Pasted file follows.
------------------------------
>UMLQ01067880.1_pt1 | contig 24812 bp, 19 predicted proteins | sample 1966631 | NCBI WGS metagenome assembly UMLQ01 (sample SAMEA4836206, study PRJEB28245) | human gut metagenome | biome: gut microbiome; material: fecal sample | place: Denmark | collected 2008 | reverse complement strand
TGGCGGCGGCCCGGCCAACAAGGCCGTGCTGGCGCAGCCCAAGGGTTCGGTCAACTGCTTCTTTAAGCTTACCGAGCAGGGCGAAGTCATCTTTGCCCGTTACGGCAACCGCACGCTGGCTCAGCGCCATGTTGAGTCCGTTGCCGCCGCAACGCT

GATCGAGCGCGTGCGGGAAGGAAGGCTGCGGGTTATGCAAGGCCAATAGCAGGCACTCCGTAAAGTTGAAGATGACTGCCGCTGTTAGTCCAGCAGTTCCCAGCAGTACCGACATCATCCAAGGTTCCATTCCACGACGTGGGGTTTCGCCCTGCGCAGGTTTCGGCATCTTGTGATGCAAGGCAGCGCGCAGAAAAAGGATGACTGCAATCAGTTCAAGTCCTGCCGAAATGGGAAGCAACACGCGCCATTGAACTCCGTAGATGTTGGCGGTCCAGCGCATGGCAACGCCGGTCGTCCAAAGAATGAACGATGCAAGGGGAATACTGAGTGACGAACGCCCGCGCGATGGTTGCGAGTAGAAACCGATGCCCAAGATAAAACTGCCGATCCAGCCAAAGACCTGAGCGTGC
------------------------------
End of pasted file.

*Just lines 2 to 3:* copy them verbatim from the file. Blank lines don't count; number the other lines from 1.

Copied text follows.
TGGCGGCGGCCCGGCCAACAAGGCCGTGCTGGCGCAGCCCAAGGGTTCGGTCAACTGCTTCTTTAAGCTTACCGAGCAGGGCGAAGTCATCTTTGCCCGTTACGGCAACCGCACGCTGGCTCAGCGCCATGTTGAGTCCGTTGCCGCCGCAACGCT

GATCGAGCGCGTGCGGGAAGGAAGGCTGCGGGTTATGCAAGGCCAATAGCAGGCACTCCGTAAAGTTGAAGATGACTGCCGCTGTTAGTCCAGCAGTTCCCAGCAGTACCGACATCATCCAAGGTTCCATTCCACGACGTGGGGTTTCGCCCTGCGCAGGTTTCGGCATCTTGTGATGCAAGGCAGCGCGCAGAAAAAGGATGACTGCAATCAGTTCAAGTCCTGCCGAAATGGGAAGCAACACGCGCCATTGAACTCCGTAGATGTTGGCGGTCCAGCGCATGGCAACGCCGGTCGTCCAAAGAATGAACGATGCAAGGGGAATACTGAGTGACGAACGCCCGCGCGATGGTTGCGAGTAGAAACCGATGCCCAAGATAAAACTGCCGATCCAGCCAAAGACCTGAGCGTGC